One night, mistakenly believing John was Brad, Dee allowed John to make love to her. When she realized what had just happened, a horrified Dee believed John had sexually assaulted her and took him to trial for rape -- a knockoff of the Dobson's highly successful marital rape storyline on Guiding Light in 1979. Dee hired recently-arrived back in town, Tom Hughes (played at this time by Justin Deas) and John hired recently-arrived in town attorney Maggie Crawford (Mary Linda Rapelye) (seen as a scandal, by many, in and of itself that a woman would defend a man in a rape trial). Tom and Maggie had been lovers and continued after Maggie moved to Oakdale. Maggie would get John acquitted when Dee had to admit on the witness stand both her past with the death of Ian, and also her love for Brad. Brad and Annie divorced shortly after this revelation by Dee. Shortly after his acquittal, David tried to run down John with his car but didn't succeed, and then David left Oakdale and suffered from temporary amnesia and adopted the name Donald Saunders. During this time, in the summer and fall of 1981, David as Donald got involved with the widowed Cynthia Haynes (Linda Dano) and adopted as his own, Cynthia's unruly and conniving teenage daughter, Karen Haines (Kathryn "Kate" McNeil). David might have married Cynthia if it had not been for John tracking him down and bringing Dee to the wedding! John also faked his own death, battled blindness, feuded with James Stenbeck, married Stenbeck's conniving sister Ariel Aldrin (Judith Blazer), and later Karen Haines (who first would find out the truth about James not being the true Stenbeck heir and blackmail him into a loveless marriage, with James telling the reverend at the wedding ceremony, "No, I do not want to kiss the bride.") John also would learn along the way that he had a daughter he never knew (Margo) via a long-ago affair with nurse Lyla Montgomery (Veleka Gray, then for a decade, Anne Sward), who was Maggie Crawford's sister. Margo began an affair with James Stenbeck which broke up his marriage to Barbara. Dee left town, in 1983. James supposedly accidentally plunged to his death when he tried to kill John, Karen, Ariel, Dusty Donovan (Brian Bloom) (who was revealed to be the true Stenbeck heir; and Gunnar's biological son) and Gunnar on a small cargo airplane leaving the Caribbean while he and Gunnar were struggling, in February 1984 (but James was wearing a parachute). Annie, after having quadruplets with Dr. Jeff Ward (and after Jeff suffered briefly from drug addiction, when he nearly killed a patient, with John faking death stepping in to save Jeff's hide), did the same in 1984 (Dee, Annie and Jeff did return for a couple of episodes in 1985 and 1986. Cynthia Haines was last seen in 1982 and Karen after she got a divorce from John left in the fall of 1984.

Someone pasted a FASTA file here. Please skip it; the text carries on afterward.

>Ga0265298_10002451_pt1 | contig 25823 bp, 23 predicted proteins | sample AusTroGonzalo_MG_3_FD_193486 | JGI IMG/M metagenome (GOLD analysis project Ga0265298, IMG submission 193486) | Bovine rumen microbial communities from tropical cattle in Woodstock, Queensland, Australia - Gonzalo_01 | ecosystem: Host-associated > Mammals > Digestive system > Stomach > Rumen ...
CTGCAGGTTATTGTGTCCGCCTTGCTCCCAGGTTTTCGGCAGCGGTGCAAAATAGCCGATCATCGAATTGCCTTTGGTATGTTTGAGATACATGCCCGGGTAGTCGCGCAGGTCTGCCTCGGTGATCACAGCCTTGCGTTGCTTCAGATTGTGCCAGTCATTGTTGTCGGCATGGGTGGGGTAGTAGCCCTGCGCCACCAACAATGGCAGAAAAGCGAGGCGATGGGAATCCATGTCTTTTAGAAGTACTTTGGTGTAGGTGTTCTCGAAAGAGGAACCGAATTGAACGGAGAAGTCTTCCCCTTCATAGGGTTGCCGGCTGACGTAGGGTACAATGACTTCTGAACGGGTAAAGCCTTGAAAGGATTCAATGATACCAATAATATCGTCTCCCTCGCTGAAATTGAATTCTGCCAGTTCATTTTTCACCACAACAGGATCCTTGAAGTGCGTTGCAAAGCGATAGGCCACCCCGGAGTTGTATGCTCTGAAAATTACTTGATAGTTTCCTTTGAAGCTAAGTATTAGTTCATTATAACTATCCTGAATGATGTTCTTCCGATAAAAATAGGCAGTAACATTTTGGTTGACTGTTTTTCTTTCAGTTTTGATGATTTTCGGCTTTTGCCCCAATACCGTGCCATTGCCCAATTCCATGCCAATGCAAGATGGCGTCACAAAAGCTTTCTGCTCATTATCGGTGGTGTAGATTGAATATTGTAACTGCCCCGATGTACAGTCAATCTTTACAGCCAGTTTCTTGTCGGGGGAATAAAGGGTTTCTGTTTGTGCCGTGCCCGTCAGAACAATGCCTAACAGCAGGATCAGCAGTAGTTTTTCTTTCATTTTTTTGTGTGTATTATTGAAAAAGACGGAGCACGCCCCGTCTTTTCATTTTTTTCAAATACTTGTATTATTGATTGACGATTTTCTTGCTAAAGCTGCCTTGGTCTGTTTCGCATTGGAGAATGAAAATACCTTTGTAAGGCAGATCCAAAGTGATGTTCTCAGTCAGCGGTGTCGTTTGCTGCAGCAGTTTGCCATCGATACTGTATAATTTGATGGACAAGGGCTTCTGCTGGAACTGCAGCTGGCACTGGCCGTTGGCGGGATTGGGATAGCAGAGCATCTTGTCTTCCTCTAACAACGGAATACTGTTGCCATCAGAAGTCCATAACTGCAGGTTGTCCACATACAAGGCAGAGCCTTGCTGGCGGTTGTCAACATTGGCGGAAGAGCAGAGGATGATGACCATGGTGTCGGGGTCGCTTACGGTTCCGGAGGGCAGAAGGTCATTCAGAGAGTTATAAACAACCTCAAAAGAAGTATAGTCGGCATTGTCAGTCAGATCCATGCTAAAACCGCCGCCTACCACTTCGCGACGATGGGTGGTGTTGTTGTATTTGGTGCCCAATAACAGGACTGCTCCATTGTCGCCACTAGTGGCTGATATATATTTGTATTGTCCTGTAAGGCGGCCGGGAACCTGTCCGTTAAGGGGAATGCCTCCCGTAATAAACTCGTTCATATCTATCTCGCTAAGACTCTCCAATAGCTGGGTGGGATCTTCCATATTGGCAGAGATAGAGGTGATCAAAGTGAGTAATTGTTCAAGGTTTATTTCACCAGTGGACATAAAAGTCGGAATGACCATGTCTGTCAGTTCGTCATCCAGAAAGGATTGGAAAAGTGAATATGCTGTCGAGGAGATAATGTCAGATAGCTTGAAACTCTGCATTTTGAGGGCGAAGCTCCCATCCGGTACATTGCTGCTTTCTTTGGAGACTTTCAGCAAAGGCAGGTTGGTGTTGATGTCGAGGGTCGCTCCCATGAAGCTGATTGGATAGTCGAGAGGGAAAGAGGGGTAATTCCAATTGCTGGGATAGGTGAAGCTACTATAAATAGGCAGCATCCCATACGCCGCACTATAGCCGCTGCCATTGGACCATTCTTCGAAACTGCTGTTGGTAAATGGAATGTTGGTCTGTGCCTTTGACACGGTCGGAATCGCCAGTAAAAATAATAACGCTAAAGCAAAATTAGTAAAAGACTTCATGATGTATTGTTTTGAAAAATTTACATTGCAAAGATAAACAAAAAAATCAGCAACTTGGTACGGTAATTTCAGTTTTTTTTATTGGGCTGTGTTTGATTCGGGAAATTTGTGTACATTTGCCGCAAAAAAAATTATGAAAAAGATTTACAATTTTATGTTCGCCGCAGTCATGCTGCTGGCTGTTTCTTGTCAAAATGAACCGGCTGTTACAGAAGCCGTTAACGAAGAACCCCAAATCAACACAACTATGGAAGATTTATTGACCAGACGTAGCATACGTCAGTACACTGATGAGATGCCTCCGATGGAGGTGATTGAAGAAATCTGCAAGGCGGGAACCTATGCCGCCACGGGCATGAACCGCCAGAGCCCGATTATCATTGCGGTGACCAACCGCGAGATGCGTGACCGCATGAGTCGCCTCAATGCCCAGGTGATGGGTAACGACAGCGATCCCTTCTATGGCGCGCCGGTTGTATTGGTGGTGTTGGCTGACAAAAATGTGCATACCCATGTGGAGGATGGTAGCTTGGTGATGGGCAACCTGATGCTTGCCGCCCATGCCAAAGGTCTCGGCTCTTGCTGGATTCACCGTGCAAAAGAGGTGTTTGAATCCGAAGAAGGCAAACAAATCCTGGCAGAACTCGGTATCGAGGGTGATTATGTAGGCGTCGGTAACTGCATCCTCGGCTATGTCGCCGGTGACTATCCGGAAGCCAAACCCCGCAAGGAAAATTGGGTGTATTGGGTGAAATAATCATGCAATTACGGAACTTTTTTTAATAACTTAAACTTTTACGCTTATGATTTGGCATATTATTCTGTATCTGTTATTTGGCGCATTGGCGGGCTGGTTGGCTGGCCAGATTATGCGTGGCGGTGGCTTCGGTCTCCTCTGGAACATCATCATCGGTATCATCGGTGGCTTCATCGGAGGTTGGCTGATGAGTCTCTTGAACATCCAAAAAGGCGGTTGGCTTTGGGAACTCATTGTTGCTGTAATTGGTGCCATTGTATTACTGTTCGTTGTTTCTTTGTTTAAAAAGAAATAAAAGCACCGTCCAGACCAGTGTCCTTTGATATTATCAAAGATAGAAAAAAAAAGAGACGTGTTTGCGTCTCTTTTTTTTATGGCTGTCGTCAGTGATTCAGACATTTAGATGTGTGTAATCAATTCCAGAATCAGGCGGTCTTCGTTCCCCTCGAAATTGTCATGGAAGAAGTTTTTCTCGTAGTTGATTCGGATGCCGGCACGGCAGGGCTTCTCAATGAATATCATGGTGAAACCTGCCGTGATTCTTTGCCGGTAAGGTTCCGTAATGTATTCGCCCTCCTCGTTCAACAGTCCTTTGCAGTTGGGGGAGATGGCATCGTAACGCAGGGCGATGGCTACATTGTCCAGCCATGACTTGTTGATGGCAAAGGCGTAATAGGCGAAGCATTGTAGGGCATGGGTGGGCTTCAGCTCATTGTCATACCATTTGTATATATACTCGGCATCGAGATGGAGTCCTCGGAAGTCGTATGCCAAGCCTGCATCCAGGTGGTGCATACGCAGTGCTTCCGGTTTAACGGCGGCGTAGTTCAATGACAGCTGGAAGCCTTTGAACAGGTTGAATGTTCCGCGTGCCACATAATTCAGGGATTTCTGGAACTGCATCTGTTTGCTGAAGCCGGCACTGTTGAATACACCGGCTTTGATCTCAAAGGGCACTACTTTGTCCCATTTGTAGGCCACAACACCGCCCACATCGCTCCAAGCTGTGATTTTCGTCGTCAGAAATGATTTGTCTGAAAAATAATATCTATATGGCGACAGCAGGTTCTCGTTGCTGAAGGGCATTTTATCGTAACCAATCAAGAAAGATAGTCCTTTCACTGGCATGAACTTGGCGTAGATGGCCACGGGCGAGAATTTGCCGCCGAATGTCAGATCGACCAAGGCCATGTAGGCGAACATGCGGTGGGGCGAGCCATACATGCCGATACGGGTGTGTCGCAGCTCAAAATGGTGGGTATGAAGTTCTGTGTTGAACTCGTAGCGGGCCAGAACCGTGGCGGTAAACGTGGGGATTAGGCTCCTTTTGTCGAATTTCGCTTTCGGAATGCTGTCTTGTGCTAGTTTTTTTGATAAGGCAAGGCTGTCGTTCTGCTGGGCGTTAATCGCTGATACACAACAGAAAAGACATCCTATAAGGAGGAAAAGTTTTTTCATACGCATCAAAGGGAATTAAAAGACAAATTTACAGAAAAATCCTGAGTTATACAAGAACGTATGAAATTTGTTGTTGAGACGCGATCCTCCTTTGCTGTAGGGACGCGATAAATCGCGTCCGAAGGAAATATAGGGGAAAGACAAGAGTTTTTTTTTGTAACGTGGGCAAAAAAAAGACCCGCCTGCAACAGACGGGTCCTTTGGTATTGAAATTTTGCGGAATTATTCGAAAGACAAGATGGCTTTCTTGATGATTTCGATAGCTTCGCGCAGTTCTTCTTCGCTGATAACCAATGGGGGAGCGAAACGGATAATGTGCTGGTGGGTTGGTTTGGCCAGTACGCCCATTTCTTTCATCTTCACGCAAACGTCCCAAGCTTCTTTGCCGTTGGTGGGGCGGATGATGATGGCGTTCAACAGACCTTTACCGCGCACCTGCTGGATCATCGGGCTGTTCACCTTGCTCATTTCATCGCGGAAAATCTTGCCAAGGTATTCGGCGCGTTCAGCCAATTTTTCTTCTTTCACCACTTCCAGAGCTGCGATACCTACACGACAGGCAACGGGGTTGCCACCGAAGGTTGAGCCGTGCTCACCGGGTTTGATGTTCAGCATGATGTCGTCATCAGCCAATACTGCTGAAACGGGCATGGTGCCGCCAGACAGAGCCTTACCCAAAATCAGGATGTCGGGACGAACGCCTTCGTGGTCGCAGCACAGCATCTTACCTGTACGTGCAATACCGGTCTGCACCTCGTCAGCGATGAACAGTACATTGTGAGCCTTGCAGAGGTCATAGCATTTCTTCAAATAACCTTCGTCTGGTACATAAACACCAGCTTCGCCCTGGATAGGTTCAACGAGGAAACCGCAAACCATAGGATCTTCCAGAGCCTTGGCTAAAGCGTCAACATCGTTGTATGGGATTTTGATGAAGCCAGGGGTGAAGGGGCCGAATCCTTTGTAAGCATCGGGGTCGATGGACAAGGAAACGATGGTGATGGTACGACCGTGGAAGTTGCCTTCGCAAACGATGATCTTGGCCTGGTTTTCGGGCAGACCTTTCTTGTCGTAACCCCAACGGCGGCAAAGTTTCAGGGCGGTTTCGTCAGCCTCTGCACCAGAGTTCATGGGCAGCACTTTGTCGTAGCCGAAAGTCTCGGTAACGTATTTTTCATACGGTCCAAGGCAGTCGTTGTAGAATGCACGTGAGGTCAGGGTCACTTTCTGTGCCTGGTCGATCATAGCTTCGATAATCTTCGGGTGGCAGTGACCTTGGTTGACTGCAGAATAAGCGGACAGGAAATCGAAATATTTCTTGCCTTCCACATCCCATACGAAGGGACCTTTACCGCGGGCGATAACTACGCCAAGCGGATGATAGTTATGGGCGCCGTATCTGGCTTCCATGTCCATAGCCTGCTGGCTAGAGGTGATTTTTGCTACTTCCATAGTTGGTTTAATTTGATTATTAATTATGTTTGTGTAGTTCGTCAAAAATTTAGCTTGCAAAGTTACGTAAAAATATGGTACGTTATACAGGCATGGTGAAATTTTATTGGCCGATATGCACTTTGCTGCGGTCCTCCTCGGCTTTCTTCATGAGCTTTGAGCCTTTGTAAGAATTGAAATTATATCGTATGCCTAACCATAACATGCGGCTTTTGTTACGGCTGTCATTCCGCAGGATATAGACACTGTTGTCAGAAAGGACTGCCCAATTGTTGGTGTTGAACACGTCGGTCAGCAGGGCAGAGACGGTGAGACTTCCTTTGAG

The Dobsons' most lasting legacy was pairing Lisa and Bob's strait-laced son Tom with the sluttish Margo. Justin Deas and Margaret Colin thrilled viewers with their witty banter and subtle eroticism (Colin and Deas apparently enjoyed their work -- they married in the early 1980s and remain married to this day). Bob Hughes surprised everyone by marrying an Italian woman, named Miranda Marlowe (Elaine Princi) who was working with James Stenbeck and a man only known as Mr. Big (actual name Bernard Ignatius Grayson; played by a dwarf named, Brent Collins) in smuggling drugs and stolen art work. Margo and Tom would be caught up in the intrigue involving James, Miranda and Mr. Big, and be kidnapped by Mr. Big (twice) and nearly lose their lives. Margo and Tom though would learn that Miranda had been separated from her teenage daughter, Bilan Marlowe (Kathleen Rowe Horton) who Mr. Big had kidnapped Bilan after murdering Miranda's former lover. Mr. Big would get eaten by a crocodile while trying to struggle with Tom and Margo to keep Bilan in his clutches in Africa. Miranda would leave Bob and follow a French man to Paris after Bob tried to get her to act like a "normal" housewife (something Miranda was not happy about). Maggie would lose Tom to Margo, but would later marry policeman Frank Andropoulos (Jacques Perrault), a member of a large Greek family transplanted to the U.S. Maggie and Frank would later adopt a baby girl Maggie named, Jill, but would have to fight Jill's biological father, Cal Randolph (Luke Reilly). Cal at first seemed to be a former alcoholic who seemed to be a drifter with no purpose, but it would later be revealed he was an F.B.I. Agent. When it was revealed that Cal was with the F.B.I., Maggie and Frank were certain they would lose custody of Jill. But Cal finally let it be known to the court that his profession was probably not the best job to be in raise Jill (especially since Jill's mother couldn't be located), and agreed to let Maggie and Frank raise Jill as their own, with Maggie and Frank agreeing to a generous visitation rights for Cal. Kim Stewart also married an Andropolous, Nikolas "Nick" (Frank's cousin; played by Michael Forest), a restaurant owner who took Kim on a beautiful honeymoon in Greece (with many location shots of several Greek ruins). Also introduced was Margo's younger sister, and Lyla's other daughter, Cricket Montgomery (Lisa Loring) who Lyla seemed to have even less control over than Margo. Cricket while still in high school got a job working as an assistant for a movie company and got pregnant, but tried to pass off the child as Brad Hollister's handsome younger brother, Eric (played by Peter Reckell). But after Eric's life was saved by Karen Haines when she discovered that some of the illegal drugs being smuggled through Fashions had nearly killed Eric, Eric developed feelings for Hayley Wilson (Dana Delaney) who was a temporary ward of John Dixon's. Eric and Hayley would marry before the end of 1981 and leave town, but Eric would return for the birth of Cricket's child she named William "Billy". But Karen and Jeff Ward (the brother of the young movie maker that had actually gotten Cricket pregnant) knew that Eric wasn't the father, and blasted Cricket into telling the truth. Eric would then leave town and he and Hayley haven't been heard of since. Cricket would later get involved with computer geek, Ernie Ross (J. Marshall Watson) who was a virgin for a long time, nervous around the very beautiful Cricket. But after he got his nerve up, Ernie became a wild man in the bedroom, and on his "first time" with Cricket he got her pregnant. Ernie left town because he though Cricket would never marry him. But he returned short time later and see that she was pregnant and would marry her. Ernie adopted Billy as his own child, and the couple left with their daughter, Suzie, and relocated to Oregon. Cricket would return for a short time in 1984, but except for Billy's return in 2001, Cricket, Ernie and Suzie would not be seen again.